I'm planning to buy a used Nikon F5.

I have no experience with a film camera and I want to know what all should one be careful of before buying a used film camera and more specifically a Nikon F5.

  • FWIW: I threw out two film camera bodies when the "shutter mechanism" went bad. It would cost more to replace then the body was worth.
    – JDługosz
    Apr 21 '21 at 15:01

Nikon film cameras are practically indestructible so unless used heavily by a professional photographer, who mostly switched to digital five to ten years ago, it should appear to be in pristine condition.

The F5 is old now so you will probably need new batteries. Specific areas to check would be the mirror, film winders, and lens mount. There should be no sign of wear except maybe on the grips. If the camera looks old, tatty, or worn then just walk away and look for another. Lots of owners will also expect an unrealistic price because they were so expensive when new, shop around to get an idea of the right price.

You could also consider the the F80 if you want something lighter and cheaper or an F6 if you want the 'end of the line' camera.


You should test it. First, check its metering and compare its result with an external light meter. Then you should test the shutter. If you were buying from me, I'd offer you shoot a roll of film with it. Also take a photo with a long exposure time while with the lens cap on to know if camera's body is not healthy. Shake the camera and make sure it does not make any sound. Test the aperture diaphragm at high and low numbers. Test continuous mode. Inspect the lens mount. And finally, it's important to know the number of shutter actuations.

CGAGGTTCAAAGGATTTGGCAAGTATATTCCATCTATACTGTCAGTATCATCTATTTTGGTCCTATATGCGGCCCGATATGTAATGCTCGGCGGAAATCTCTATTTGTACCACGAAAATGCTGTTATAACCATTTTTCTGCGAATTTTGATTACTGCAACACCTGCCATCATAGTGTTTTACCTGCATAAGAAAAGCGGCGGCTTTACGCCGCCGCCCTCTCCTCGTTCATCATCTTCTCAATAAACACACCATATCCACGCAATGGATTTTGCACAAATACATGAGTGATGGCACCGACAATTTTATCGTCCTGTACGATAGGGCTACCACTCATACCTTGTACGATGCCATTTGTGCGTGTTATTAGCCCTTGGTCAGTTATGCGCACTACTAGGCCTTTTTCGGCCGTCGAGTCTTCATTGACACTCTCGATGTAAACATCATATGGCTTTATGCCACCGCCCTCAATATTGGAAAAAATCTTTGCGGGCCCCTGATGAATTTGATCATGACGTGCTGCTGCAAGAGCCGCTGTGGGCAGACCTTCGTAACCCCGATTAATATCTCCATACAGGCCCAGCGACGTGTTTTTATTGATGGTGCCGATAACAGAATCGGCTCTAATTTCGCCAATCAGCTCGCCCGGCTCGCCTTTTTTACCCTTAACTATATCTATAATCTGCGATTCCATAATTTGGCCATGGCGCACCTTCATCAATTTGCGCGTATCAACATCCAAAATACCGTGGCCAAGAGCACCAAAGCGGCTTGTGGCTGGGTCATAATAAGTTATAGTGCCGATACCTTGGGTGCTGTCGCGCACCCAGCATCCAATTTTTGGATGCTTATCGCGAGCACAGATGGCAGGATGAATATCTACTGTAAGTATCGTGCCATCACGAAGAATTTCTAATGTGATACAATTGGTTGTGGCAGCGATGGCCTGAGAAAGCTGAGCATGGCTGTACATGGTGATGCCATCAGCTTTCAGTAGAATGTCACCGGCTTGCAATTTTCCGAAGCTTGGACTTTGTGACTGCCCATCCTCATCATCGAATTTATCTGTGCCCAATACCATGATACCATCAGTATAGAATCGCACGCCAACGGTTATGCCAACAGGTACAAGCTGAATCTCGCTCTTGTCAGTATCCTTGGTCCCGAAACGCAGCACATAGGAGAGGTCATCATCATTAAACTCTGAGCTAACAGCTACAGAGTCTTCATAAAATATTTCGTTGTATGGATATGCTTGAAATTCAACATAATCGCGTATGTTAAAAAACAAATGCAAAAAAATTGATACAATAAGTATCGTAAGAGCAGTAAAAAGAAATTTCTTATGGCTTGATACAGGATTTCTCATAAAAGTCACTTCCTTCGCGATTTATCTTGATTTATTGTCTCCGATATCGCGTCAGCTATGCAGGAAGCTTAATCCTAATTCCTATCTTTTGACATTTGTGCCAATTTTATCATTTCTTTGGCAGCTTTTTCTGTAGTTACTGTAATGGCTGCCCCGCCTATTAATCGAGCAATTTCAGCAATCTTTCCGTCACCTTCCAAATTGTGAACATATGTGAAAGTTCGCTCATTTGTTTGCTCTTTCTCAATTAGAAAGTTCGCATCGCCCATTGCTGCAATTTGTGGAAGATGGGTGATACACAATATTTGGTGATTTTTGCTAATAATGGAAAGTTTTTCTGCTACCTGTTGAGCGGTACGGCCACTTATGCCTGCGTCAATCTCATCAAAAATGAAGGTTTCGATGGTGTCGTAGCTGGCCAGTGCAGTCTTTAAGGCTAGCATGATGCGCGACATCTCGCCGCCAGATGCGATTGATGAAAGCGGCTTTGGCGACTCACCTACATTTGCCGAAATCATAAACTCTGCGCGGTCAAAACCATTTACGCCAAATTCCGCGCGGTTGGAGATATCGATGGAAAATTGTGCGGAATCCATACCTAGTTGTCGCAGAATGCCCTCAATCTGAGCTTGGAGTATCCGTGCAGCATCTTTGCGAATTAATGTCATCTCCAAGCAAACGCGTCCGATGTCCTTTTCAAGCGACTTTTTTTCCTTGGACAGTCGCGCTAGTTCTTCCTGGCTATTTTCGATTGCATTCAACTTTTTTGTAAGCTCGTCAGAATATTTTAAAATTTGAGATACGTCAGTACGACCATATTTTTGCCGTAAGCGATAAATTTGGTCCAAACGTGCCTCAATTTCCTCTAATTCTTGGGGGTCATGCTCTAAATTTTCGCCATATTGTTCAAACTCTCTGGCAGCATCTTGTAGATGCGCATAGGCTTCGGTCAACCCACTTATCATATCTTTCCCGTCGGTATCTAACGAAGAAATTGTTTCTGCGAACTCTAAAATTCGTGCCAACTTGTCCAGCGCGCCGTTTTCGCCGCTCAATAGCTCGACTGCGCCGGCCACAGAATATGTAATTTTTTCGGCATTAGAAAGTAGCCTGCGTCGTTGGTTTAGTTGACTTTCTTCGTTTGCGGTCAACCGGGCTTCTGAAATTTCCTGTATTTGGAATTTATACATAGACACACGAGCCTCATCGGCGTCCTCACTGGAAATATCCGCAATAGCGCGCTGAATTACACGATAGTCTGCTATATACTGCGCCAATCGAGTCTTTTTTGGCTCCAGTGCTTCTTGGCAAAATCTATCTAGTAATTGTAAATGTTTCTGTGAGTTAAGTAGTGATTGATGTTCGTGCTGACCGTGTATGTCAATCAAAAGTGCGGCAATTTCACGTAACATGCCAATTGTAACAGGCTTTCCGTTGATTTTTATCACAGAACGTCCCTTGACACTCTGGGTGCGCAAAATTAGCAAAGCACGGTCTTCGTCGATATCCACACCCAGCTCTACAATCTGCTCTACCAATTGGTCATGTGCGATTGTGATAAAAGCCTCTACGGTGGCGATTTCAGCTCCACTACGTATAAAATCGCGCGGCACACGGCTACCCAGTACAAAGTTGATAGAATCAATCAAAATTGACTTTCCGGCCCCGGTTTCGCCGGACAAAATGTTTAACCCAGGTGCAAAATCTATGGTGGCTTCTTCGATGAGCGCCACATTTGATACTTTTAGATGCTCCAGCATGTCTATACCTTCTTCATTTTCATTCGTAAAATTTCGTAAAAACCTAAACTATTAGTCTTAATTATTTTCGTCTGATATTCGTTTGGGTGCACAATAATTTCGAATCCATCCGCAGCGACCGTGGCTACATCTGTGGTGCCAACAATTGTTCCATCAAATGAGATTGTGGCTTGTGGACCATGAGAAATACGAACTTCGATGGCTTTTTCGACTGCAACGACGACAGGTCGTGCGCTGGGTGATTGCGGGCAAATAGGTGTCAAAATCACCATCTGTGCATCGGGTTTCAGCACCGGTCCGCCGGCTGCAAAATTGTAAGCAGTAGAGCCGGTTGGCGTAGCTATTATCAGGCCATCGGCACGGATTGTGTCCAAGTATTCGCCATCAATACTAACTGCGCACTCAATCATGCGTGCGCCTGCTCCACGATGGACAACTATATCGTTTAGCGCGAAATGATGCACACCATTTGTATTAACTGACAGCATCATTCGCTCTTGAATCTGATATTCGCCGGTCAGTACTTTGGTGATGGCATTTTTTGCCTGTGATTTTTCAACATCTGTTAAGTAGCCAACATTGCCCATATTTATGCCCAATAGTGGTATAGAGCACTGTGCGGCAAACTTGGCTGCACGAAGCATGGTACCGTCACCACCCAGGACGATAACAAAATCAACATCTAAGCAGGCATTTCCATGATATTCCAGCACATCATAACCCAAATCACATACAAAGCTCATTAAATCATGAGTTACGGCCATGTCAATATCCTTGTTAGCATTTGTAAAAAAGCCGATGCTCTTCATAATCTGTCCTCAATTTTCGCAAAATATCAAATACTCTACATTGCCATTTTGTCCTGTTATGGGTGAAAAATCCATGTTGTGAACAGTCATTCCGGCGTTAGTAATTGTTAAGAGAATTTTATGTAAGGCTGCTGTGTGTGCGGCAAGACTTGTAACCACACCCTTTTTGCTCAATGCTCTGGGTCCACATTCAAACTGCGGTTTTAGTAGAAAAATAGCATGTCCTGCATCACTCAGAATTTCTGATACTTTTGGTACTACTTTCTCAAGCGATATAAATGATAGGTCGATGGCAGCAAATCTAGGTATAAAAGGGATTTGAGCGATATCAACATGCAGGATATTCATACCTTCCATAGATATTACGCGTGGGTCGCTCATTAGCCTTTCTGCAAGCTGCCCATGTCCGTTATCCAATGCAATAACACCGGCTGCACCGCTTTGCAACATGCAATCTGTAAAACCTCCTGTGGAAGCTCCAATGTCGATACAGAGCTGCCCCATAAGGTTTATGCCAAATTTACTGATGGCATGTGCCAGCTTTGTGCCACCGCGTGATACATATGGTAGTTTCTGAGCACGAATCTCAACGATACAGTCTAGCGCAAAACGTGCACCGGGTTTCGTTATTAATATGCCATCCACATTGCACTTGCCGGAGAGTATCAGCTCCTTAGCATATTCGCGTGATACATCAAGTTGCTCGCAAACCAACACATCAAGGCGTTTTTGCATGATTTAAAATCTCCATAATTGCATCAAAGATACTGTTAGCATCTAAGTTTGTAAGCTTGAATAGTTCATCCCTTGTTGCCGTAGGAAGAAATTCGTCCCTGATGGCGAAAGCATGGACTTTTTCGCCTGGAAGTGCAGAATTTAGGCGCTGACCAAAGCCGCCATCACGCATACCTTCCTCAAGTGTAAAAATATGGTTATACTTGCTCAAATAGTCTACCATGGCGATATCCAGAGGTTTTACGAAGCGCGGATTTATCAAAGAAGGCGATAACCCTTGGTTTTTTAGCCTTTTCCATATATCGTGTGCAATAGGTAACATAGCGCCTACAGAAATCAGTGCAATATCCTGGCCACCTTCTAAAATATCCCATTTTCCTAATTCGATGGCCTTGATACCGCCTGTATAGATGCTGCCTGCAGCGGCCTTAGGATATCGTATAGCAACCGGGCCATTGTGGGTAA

• 2
    Hi Sorena! Welcome to Stack Exchange. I'm puzzled by your last sentence. Do you mean to check the number of shutter actuations (the number of times it's been used)? How would one do that with a film camera?
    – mattdm
    Mar 6 '13 at 19:31

The first thing that failed in my film SLR was the rubber sealings of the back cover. Light seeping thru a bad sealing gets right onto film. At least that's the case with my Yashica FR1, that has a back cover wide as a barn doors. Otherwise my camera has only the normal shine of long use on the edges and button surfaces. So check the sealings.

  • that's a very important point to be noted but ignored by many .because people tend to check the electronic and technological side of the camera comparing it to the digital cameras. Mar 7 '13 at 4:56

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